The Karluk set out in 1913 in search of an undiscovered continent, with the largest scientific staff ever sent into the Arctic. Soon after, winter had begun, they were blown off course by polar storms, the ship became imprisoned in ice, and the expedition was abandoned by its leader. Hundreds of miles from civilization, the castaways had no choice but to find solid ground as they struggled against starvation, snow blindness, disease, exposure--and each other. After almost twelve months battling the elements, twelve survivors were rescued, thanks to the heroic efforts of their captain, Bartlett, the Ice Master, who traveled by foot across the ice and through Siberia to find help.
Drawing on the diaries of those who were rescued and those who perished, Jennifer Niven re-creates with astonishing accuracy the ill-fated journey and the crews desperate attempts to find a way home.
The 1913 Canadian Arctic Expedition was perhaps the worst-planned arctic exploration in history. The captain declared the ship unfit for the voyage upon seeing it, and the crew consisted of young sailors who had no arctic experience, and scientists who would be better off teaching in a classroom than searching for an undiscovered arctic continent. Niven's first book, unlike the voyage, is well-researchedDand it's thorough. Screenwriter Niven captivates with her reconstruction of the doomed crew's efforts to survive the harshness of the polar winter, disease, hunger and their own clashing personalities. She expertly captures the feelings of the crew about their situation and about each other, and meticulously recounts the daily activities of the 25 crew members (11 survived), during their long stay as castaways on a small arctic Island. The story does read slowly at points, especially near the beginning of the book. The pace picks up as the book progresses, with the most exciting part being the heroic account of the captain's 700-mile trek from the crew's camp to Siberia in search of a ship that he could use to rescue his men.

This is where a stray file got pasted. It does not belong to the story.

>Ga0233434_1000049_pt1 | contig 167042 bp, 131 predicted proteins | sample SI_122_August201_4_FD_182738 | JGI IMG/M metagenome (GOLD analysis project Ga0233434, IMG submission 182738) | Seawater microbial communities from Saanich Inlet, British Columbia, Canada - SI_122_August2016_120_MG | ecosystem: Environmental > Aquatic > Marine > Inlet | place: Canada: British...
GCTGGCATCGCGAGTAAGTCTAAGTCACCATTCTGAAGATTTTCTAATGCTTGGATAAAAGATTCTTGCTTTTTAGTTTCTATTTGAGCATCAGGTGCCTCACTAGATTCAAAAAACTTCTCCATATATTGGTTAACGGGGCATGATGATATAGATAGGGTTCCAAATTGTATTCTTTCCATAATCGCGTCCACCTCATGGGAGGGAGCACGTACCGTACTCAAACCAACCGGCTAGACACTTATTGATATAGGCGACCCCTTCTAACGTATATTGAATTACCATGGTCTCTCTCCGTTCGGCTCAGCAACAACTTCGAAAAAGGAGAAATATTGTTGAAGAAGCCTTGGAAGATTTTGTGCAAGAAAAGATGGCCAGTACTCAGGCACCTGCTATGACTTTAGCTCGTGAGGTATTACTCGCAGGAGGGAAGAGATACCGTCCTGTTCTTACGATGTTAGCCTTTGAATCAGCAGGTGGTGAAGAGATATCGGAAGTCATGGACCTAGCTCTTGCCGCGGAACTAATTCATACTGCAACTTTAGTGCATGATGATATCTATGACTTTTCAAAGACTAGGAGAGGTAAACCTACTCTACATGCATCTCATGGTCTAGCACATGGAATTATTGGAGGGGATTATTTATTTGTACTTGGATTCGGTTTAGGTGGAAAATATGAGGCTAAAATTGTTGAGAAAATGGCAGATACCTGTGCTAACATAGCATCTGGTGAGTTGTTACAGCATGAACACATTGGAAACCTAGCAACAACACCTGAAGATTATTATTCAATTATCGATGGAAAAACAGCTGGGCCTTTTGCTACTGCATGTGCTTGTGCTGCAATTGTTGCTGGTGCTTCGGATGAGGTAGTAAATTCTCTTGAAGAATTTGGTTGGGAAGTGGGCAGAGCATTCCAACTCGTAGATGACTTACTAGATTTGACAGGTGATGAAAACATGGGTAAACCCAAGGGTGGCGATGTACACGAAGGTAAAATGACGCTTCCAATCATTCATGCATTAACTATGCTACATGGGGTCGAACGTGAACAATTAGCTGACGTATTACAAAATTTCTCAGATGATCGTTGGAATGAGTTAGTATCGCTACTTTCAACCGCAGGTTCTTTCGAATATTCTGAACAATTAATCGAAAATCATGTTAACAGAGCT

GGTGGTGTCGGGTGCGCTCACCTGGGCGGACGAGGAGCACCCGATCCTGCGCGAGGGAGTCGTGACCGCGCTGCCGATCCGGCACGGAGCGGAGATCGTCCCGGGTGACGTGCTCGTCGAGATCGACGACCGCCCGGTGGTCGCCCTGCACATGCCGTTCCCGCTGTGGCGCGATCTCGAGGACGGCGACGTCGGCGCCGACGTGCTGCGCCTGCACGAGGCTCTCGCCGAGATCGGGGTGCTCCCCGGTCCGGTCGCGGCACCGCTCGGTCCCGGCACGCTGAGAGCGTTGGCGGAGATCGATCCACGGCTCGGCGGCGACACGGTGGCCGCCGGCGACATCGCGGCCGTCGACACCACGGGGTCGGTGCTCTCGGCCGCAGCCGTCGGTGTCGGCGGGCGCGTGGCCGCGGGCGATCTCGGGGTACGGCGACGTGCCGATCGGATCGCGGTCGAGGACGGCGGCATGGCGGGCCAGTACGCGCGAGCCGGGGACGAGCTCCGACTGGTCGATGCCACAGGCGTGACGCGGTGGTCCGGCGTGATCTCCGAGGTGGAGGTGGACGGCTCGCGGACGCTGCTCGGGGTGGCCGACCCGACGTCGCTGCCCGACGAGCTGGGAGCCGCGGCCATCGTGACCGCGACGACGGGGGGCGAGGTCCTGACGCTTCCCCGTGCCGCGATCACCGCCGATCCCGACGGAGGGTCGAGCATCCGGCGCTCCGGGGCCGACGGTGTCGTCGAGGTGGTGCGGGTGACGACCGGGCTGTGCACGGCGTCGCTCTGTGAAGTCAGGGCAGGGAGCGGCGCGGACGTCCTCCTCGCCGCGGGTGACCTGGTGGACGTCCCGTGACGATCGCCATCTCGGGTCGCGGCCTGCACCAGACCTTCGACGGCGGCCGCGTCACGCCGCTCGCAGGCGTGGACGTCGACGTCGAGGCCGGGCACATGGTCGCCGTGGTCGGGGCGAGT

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An exciting story turned into a non-fiction masterpiece by superb research and reconstruction
Really, my review title says it all....
But: this story, once it gets going, is more suspenseful and immersive into a very unique slice of time and rare bit of the world than many of Michael Crichton's better works of fiction. Niven's stupendous research interweaves the journals of both the survivors and dead of this journey into an icy hell so well, that you feel you are a fly on the wall each day - watching the bad decisions and treacherous deceptions unspool into an almost unbelievably spellbinding survival drama.
I truly don't know why everyone has not read this book, and am pretty shocked it somehow has not already been turned into a movie featuring George Clooney. Most peculiar!